LePage, though, has been clear that he wants to deal with the DHHS shortfall separately, and he hasn’t been shy about criticizing Democrats over their role in the process. Earlier this year, the governor accused Democrats of stalling and obstructing.

In light of the DHHS problems, Democrats now are saying they were right to put the brakes on the governor’s budget.

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Comments

Jeff Johnson's picture

Why do I feel that if this

Why do I feel that if this were the budget of a private company, the issue would have been discovered, addressed, and solved before umpteen million dollars was lost?

Our government systems are inefficient, and we need more "Real World" businessmen to run them. Not career politicians that have never held a real job.

Pat Morin's picture

Dhhs budget cuts

Amazing how SHE know about these 19000 and hide it and then had the NERVE to stand by this man to cut monies to people and programs that really need that money or assistance. It totally befuddles me to think how our state is being lead array and their excuses around every block. Me thinks the administration knew and used other means to try and cut monies. Now that it has come to light, they walk away and wont let it be audited. SHAME ON THIS ADMINISTRATION AND HIS LACKEYS! !

JOHN PAINTER's picture

It is unfortunate for all

It is unfortunate for all Mainers that there is such political rancor related to MaineCare, we have very real challenges looming none the least of which are clear time sensitive mandates from the Centers for Medicare and Medicaid (CMS) of what Maine must do to address a number of serious problems we have or face federal intervention which could include more in-depth audit of our system (usually at the states expense), withholding of payments, clawback of payments for services not allowed, etc.

While Maine clearly needs to address a potential error of paying for some 19,000 MaineCare beneficiaries who lost eligibility. Our system needs to strive for no errors, the issue as the Commissioner points out, is complicated because over the decades Maine never merged or created a clear process for eligibility and payment systems or personnel to communicate. Along with that, an error rate of around 6% in Medicaid programs is within the 3 year rolling rate PERM (payment error rate measure) which CMS evaluates states with. In other words, while 19,000 eligibility errors is not good, it is within the average of errors which happen in all states Mediciad programs.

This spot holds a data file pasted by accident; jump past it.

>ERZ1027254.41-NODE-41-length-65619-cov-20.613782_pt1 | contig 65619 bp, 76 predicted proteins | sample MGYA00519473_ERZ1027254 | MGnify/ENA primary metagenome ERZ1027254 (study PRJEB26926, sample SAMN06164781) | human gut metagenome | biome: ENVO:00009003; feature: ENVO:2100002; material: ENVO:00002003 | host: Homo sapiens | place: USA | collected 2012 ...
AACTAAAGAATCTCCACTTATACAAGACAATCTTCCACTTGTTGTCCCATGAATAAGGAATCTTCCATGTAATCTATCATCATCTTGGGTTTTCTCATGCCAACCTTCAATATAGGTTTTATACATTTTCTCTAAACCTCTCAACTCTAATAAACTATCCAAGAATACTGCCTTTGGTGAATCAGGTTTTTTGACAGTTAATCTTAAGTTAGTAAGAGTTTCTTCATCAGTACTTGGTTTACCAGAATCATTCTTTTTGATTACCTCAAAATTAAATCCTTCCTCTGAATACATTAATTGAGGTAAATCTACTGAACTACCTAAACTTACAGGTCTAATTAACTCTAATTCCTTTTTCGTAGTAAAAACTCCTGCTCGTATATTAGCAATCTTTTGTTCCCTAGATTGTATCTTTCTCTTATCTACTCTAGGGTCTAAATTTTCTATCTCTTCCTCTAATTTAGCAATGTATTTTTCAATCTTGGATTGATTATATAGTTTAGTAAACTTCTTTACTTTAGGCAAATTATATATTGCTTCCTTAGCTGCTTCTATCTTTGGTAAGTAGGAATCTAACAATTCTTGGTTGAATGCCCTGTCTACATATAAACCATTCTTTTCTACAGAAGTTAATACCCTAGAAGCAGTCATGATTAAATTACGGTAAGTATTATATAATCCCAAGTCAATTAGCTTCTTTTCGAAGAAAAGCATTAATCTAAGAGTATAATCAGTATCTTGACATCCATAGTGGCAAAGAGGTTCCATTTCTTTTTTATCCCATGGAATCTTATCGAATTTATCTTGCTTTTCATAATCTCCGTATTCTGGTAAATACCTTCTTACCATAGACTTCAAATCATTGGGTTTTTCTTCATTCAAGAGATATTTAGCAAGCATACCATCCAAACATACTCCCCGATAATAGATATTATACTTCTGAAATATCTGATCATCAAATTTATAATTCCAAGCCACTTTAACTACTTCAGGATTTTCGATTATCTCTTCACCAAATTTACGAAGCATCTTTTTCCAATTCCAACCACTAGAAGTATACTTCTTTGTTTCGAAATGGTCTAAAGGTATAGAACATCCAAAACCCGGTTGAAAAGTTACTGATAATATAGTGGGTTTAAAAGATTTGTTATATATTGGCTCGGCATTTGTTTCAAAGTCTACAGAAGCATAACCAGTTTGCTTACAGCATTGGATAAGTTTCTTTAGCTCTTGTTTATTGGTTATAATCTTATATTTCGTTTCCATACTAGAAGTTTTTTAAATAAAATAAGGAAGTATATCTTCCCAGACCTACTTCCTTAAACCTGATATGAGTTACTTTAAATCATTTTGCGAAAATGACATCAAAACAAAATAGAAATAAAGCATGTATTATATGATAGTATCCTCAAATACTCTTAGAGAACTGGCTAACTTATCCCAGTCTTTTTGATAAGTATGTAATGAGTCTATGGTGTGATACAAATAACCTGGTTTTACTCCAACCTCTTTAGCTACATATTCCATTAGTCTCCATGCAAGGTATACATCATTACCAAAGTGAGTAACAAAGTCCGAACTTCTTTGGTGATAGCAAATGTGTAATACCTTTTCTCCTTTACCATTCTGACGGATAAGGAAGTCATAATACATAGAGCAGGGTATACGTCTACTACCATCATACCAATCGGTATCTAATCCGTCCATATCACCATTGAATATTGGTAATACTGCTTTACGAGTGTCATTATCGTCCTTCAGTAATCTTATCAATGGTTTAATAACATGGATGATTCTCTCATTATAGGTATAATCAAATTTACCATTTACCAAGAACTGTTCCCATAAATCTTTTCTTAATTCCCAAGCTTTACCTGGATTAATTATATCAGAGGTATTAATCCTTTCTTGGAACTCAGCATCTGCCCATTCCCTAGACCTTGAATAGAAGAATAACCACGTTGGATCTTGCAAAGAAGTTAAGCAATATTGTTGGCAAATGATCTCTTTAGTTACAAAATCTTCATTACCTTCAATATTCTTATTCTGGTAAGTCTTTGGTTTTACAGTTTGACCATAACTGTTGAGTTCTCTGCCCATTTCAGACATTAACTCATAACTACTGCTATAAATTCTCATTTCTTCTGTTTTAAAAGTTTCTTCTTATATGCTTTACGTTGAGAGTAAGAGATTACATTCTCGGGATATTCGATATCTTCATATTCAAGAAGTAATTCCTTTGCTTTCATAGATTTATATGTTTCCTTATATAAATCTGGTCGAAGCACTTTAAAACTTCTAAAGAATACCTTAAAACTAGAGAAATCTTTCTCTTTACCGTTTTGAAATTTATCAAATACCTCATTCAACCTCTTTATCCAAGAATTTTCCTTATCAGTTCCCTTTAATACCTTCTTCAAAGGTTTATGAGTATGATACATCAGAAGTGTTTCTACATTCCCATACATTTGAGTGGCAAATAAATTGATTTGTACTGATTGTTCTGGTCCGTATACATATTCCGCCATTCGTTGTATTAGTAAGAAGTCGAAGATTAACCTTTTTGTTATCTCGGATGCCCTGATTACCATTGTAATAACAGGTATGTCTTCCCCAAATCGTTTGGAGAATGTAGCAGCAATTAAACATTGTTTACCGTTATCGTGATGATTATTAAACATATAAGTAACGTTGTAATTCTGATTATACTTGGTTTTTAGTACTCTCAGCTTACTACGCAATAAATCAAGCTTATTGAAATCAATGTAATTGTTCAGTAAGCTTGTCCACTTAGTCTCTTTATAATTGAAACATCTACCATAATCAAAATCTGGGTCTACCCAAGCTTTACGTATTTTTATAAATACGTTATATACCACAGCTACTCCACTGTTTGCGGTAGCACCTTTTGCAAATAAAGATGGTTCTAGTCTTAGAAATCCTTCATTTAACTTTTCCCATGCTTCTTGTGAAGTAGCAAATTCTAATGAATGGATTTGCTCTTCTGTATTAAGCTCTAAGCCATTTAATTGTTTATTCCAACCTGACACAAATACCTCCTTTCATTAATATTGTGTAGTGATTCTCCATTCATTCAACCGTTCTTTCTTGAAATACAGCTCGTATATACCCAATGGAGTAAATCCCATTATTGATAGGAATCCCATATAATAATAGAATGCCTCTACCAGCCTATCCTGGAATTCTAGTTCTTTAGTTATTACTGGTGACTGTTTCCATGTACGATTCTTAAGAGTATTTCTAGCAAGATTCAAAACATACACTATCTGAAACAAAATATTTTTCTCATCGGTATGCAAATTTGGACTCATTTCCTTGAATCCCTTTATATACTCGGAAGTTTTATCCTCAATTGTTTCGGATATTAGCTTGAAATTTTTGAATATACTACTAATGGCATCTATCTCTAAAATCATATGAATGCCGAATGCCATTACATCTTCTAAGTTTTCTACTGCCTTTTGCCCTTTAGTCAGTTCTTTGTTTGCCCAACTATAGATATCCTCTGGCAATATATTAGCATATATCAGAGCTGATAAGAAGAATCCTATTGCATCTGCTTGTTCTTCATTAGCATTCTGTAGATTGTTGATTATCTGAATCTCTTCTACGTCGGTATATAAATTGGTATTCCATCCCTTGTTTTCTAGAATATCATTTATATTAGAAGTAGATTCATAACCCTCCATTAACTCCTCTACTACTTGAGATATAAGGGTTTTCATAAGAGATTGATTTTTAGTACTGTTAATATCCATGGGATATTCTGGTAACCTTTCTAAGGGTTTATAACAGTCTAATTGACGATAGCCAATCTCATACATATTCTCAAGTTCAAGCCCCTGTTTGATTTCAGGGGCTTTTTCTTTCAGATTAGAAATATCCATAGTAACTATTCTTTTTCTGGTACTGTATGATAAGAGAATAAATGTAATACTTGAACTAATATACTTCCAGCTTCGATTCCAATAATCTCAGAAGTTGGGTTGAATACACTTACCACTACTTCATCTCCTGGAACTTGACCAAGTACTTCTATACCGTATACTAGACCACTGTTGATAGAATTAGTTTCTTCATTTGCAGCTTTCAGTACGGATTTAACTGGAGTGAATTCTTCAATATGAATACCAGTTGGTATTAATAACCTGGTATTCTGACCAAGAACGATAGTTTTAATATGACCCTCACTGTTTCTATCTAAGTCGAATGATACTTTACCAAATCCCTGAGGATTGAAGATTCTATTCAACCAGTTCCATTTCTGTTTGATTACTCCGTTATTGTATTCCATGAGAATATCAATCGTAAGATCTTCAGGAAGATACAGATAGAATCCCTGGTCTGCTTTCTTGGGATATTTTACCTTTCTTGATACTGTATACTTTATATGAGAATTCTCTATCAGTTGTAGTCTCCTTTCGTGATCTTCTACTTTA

If the Legislature is not aware of these historical issues with our MaineCare system, that would certainly be a problem. I don't think that is the case, how the issues as characterized by Senator Schneider comes across, is just plain unhelpful politicking.

What continues to remain unaddressed by either the Administration or Legislature is the Damocles Sword of the directive by the Centers for Medicare and Medicaid (one directive from 2008, and another from this past December 23) to correct our states billing practices regarding bundled rates, billing which did not get submitted before the end of the year which qualified for ARA "enhanced FMAP" (Maine will not be able to draw down that enhanced rate) and the issue of paying back Medicaid at the "enhanced FMAP" for errors submitted over the past several years.

These are not partisan problems, these are Maine problems, we need our elected officials to understand with guidance from DHHS, and thoughtfully and timely address to help assure future (hopefully effective and efficient) functioning of our states social service systems, there are too many frail elderly ads seriously disabled citizens to let these issues to become political fodder and go unaddressed.

DONALD FERLAND's picture

I don't feel that the issue

I don't feel that the issue is the problem with the computer system. There are glitches in everything within all departments. I feel the issue is that the legislature was asked to make uninformed decisions. The commissioner knew there was a problem in January and yet did not come forward with that information until after the legislature voted to cut 19,000 people. This is from an administration that consistently says they want transparency in all areas. Well you can't have transparency until you have trust and honesty and hiding things goes a long way towards building even more distrust.